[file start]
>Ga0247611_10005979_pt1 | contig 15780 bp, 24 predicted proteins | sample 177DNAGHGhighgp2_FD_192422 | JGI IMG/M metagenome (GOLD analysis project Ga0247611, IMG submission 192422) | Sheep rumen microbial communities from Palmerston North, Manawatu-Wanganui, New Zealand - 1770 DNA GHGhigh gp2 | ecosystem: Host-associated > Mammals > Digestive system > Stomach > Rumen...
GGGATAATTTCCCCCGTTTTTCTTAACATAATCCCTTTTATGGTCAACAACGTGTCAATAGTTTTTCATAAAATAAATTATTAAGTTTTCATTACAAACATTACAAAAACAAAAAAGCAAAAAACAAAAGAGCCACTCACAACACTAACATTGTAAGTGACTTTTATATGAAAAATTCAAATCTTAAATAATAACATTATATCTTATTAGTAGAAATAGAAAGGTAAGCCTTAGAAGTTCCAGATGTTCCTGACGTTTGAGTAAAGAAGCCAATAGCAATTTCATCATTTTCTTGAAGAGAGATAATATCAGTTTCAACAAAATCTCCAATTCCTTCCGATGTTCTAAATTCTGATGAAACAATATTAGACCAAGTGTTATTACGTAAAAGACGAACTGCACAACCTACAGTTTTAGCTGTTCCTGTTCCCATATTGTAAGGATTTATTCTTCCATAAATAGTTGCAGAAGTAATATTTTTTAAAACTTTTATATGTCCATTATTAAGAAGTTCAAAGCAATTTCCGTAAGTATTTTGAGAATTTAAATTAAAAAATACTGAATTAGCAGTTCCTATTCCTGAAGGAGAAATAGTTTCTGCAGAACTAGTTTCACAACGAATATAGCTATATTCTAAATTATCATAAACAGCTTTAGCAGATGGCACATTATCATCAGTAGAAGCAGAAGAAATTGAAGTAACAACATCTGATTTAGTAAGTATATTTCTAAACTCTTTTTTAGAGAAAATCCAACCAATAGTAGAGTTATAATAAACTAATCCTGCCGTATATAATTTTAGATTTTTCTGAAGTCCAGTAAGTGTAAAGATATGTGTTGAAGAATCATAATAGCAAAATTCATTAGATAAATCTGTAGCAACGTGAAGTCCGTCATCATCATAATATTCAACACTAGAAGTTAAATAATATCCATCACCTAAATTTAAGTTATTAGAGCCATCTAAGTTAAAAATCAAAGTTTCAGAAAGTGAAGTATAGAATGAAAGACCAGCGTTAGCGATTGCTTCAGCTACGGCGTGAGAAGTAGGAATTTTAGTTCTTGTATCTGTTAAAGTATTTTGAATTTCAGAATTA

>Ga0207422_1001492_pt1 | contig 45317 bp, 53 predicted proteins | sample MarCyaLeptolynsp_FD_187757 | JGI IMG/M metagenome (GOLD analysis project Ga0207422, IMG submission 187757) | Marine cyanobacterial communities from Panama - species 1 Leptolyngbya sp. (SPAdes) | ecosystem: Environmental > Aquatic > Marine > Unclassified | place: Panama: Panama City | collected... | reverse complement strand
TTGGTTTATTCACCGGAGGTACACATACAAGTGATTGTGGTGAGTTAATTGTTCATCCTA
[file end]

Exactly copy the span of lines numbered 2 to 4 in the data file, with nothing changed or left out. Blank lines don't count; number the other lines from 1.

GGGATAATTTCCCCCGTTTTTCTTAACATAATCCCTTTTATGGTCAACAACGTGTCAATAGTTTTTCATAAAATAAATTATTAAGTTTTCATTACAAACATTACAAAAACAAAAAAGCAAAAAACAAAAGAGCCACTCACAACACTAACATTGTAAGTGACTTTTATATGAAAAATTCAAATCTTAAATAATAACATTATATCTTATTAGTAGAAATAGAAAGGTAAGCCTTAGAAGTTCCAGATGTTCCTGACGTTTGAGTAAAGAAGCCAATAGCAATTTCATCATTTTCTTGAAGAGAGATAATATCAGTTTCAACAAAATCTCCAATTCCTTCCGATGTTCTAAATTCTGATGAAACAATATTAGACCAAGTGTTATTACGTAAAAGACGAACTGCACAACCTACAGTTTTAGCTGTTCCTGTTCCCATATTGTAAGGATTTATTCTTCCATAAATAGTTGCAGAAGTAATATTTTTTAAAACTTTTATATGTCCATTATTAAGAAGTTCAAAGCAATTTCCGTAAGTATTTTGAGAATTTAAATTAAAAAATACTGAATTAGCAGTTCCTATTCCTGAAGGAGAAATAGTTTCTGCAGAACTAGTTTCACAACGAATATAGCTATATTCTAAATTATCATAAACAGCTTTAGCAGATGGCACATTATCATCAGTAGAAGCAGAAGAAATTGAAGTAACAACATCTGATTTAGTAAGTATATTTCTAAACTCTTTTTTAGAGAAAATCCAACCAATAGTAGAGTTATAATAAACTAATCCTGCCGTATATAATTTTAGATTTTTCTGAAGTCCAGTAAGTGTAAAGATATGTGTTGAAGAATCATAATAGCAAAATTCATTAGATAAATCTGTAGCAACGTGAAGTCCGTCATCATCATAATATTCAACACTAGAAGTTAAATAATATCCATCACCTAAATTTAAGTTATTAGAGCCATCTAAGTTAAAAATCAAAGTTTCAGAAAGTGAAGTATAGAATGAAAGACCAGCGTTAGCGATTGCTTCAGCTACGGCGTGAGAAGTAGGAATTTTAGTTCTTGTATCTGTTAAAGTATTTTGAATTTCAGAATTA

>Ga0207422_1001492_pt1 | contig 45317 bp, 53 predicted proteins | sample MarCyaLeptolynsp_FD_187757 | JGI IMG/M metagenome (GOLD analysis project Ga0207422, IMG submission 187757) | Marine cyanobacterial communities from Panama - species 1 Leptolyngbya sp. (SPAdes) | ecosystem: Environmental > Aquatic > Marine > Unclassified | place: Panama: Panama City | collected... | reverse complement strand
TTGGTTTATTCACCGGAGGTACACATACAAGTGATTGTGGTGAGTTAATTGTTCATCCTA